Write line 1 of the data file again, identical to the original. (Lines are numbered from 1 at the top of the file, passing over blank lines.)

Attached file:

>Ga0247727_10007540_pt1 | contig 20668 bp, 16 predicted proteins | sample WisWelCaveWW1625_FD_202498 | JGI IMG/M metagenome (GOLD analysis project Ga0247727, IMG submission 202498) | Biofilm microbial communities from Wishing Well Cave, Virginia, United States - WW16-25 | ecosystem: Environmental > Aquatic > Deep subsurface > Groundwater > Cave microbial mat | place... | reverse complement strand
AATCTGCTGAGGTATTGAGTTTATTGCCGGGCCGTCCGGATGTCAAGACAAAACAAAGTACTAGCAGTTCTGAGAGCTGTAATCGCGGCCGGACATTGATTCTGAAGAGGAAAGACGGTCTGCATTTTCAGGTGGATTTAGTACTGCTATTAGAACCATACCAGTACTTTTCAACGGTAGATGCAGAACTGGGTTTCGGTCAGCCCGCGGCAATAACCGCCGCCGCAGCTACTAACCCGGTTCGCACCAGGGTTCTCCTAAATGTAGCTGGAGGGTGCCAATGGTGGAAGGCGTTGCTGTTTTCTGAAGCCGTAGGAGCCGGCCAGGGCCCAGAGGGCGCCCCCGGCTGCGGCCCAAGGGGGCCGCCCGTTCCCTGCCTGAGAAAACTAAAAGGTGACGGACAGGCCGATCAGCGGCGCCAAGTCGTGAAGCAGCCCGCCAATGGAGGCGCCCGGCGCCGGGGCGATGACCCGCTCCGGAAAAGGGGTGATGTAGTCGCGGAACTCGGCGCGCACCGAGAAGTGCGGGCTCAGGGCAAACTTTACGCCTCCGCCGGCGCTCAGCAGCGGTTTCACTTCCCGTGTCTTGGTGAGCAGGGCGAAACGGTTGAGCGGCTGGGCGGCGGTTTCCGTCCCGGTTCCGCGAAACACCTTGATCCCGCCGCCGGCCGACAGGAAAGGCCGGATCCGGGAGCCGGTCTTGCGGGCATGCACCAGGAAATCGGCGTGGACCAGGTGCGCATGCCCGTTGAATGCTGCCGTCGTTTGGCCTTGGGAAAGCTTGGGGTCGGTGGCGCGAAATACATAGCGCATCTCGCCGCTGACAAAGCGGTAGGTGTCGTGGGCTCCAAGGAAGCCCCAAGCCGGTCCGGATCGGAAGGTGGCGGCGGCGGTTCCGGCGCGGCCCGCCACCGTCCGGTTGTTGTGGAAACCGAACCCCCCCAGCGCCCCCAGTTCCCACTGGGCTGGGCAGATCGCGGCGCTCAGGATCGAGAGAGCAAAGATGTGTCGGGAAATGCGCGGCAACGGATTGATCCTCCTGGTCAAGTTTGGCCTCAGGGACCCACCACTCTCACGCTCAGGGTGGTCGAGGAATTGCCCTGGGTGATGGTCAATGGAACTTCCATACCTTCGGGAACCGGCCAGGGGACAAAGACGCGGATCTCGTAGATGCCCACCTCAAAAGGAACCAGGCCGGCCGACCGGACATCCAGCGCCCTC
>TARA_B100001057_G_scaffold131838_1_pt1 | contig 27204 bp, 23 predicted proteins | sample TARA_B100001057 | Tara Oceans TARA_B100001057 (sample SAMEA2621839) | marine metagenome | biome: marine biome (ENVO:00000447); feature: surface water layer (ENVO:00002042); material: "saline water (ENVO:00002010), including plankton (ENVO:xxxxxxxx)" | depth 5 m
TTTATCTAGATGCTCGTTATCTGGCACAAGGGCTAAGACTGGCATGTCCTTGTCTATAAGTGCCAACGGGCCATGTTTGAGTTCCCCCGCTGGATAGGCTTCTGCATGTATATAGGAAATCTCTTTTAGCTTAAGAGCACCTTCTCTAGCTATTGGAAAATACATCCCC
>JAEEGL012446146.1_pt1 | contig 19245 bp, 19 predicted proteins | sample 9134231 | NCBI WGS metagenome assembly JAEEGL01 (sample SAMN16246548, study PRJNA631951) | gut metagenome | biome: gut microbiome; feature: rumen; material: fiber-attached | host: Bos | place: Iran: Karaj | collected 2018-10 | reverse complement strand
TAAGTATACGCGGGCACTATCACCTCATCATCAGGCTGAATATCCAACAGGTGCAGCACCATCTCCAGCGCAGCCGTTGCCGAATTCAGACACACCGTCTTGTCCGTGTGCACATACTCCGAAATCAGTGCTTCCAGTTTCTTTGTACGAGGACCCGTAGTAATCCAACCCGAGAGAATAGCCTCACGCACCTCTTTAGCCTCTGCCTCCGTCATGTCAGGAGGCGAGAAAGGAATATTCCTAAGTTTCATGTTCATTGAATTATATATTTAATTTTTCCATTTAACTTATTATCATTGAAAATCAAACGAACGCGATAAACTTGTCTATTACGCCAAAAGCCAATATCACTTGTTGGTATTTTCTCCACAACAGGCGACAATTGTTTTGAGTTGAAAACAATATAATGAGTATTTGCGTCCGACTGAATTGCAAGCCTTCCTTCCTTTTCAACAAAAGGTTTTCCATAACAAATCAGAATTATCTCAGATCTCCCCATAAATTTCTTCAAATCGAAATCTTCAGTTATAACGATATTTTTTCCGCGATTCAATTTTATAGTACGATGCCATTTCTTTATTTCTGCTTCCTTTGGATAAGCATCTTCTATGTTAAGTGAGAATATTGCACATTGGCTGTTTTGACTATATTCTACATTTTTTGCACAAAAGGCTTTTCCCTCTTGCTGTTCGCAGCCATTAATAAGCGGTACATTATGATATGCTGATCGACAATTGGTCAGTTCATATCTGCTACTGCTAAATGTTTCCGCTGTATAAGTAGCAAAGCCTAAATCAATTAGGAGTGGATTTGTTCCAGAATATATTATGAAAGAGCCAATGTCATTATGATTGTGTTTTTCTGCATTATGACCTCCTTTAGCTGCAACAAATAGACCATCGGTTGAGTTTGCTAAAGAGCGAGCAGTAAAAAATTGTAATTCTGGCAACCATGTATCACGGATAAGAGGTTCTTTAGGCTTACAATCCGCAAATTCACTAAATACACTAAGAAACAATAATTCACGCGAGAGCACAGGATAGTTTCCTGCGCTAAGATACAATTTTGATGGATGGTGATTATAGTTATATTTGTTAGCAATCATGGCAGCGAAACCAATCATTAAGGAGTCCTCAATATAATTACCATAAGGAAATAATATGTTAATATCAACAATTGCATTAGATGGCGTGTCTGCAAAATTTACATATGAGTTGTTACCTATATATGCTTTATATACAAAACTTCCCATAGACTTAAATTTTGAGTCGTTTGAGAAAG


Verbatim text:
>Ga0247727_10007540_pt1 | contig 20668 bp, 16 predicted proteins | sample WisWelCaveWW1625_FD_202498 | JGI IMG/M metagenome (GOLD analysis project Ga0247727, IMG submission 202498) | Biofilm microbial communities from Wishing Well Cave, Virginia, United States - WW16-25 | ecosystem: Environmental > Aquatic > Deep subsurface > Groundwater > Cave microbial mat | place... | reverse complement strand